My Personal Diagnosis Story; Updated 2018

 

Hi, I am Lette and I have EDS, Pots, Gut Dysmotility, Neurogenic Bladder Dysfunction, Severe hearing loss and a host of secondary complications to all of these. I will try and keep this as concise as possible but I feel it is still going to be a long post, please bear with me!

It all started on a Tuesday morning in April 2011. After a lifetime of silly ‘Mickey Mouse’ symptoms that didn’t lead to anything conclusive, I just thought I was feeling a little under the weather.
I got up to shower and get ready for work and as I was coming out of the toilet, I suddenly felt really weak, faint and overwhelmingly dizzy. I called out to my husband who got to me just as I lost consciousness and he caught me before I hit the ground.

We didnt know what was going on, My husband was brilliant trying not to panic but everytime I would come around and try to stand I would lose consciousness again!
He got me to lay on the bed while he called the doctor and got advise to either immediately call an ambulance or get me to A&E straight away.

We opted not to wait for an ambulance as it would be faster to drive me directly to the A&E.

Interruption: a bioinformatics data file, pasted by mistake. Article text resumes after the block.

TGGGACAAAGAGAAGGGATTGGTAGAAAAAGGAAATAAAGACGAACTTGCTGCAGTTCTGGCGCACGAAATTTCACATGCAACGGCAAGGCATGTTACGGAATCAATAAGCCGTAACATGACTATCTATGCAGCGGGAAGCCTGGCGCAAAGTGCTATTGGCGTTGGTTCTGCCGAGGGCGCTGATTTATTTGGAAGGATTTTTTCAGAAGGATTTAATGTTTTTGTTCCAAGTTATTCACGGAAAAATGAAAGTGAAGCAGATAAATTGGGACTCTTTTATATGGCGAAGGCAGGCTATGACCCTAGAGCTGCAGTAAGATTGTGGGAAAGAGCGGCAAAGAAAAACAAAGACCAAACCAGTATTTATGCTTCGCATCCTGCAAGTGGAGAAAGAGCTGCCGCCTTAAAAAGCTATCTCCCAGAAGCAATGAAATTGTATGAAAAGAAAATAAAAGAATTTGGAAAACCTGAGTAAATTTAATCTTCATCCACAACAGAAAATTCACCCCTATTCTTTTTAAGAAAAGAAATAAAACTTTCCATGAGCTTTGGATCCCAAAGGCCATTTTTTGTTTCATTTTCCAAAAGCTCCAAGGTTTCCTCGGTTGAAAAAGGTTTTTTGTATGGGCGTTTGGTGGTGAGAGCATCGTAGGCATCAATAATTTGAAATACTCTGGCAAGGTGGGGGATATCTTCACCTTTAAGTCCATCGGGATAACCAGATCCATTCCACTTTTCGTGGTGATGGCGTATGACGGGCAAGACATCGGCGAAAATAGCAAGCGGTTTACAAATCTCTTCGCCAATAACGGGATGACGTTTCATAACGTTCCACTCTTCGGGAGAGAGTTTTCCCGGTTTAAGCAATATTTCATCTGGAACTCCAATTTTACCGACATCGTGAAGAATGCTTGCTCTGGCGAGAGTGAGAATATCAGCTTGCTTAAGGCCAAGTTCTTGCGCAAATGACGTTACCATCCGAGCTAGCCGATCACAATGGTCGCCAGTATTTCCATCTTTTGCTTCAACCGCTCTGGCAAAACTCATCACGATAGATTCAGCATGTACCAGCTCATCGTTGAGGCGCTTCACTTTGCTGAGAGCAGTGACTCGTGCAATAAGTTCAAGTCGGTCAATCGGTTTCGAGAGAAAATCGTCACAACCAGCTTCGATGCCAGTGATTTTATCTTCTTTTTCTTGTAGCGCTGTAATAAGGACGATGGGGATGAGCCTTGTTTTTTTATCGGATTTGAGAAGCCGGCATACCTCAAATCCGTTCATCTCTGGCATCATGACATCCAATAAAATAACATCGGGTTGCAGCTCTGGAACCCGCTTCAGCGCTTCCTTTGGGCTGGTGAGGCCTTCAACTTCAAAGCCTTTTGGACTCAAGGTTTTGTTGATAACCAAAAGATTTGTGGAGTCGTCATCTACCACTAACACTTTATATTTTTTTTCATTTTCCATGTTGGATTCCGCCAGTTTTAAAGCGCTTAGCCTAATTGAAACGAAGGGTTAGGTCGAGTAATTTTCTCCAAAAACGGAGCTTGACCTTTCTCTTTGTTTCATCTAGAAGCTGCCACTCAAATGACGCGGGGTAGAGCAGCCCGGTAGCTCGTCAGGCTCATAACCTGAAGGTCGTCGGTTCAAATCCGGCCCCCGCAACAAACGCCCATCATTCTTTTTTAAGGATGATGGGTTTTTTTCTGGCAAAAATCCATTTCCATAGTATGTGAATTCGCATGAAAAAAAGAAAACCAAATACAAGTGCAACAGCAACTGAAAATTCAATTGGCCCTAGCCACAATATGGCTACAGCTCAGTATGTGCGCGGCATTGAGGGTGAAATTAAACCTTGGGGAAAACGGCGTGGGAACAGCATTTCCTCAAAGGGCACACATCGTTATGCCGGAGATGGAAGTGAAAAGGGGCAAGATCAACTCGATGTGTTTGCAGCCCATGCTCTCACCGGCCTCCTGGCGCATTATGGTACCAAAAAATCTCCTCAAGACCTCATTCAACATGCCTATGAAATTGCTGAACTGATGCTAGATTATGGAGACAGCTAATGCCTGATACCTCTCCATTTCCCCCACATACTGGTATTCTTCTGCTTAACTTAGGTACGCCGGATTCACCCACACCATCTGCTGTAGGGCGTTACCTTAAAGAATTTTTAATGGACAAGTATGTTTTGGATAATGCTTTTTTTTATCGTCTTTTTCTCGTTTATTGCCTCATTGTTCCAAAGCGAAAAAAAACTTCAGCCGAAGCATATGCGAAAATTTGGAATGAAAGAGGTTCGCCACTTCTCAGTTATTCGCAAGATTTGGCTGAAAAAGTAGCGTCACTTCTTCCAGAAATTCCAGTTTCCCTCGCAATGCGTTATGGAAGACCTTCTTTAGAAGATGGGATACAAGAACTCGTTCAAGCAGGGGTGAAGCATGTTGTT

Long story short I ended up staying nearly a month in the hospital under an initial doctor who tried some tests but ultimately seemed to be very dismissive of me and in the end told me to get up out of bed and just ‘walk it off, and you’ll be grand’, great advice to give to someone who was shortly thereafter diagnosed with, ‘a very impressive case of Pots’, after this we had to demand a second opinion knowing something was seriously wrong with me. I couldn’t sit or stand upright without losing consciousness and I was just told to walk it off?!

Needless to say the second opinion doctor took my case very seriously, did many more tests, one of which was a Tilt Table Test and we discovered that I did indeed have Pots and NCS (Neurocardiogenic Syncope) but the cause was unknown. I was medicated heavily for my issues (very low BP, High HR, Nausea, Joint pain, Sweating, Syncope sometimes with respiratory arrest (without breathing), given some lifestyle advice like eat more salt and drink plenty of black coffee to raise blood pressure and sent on my way.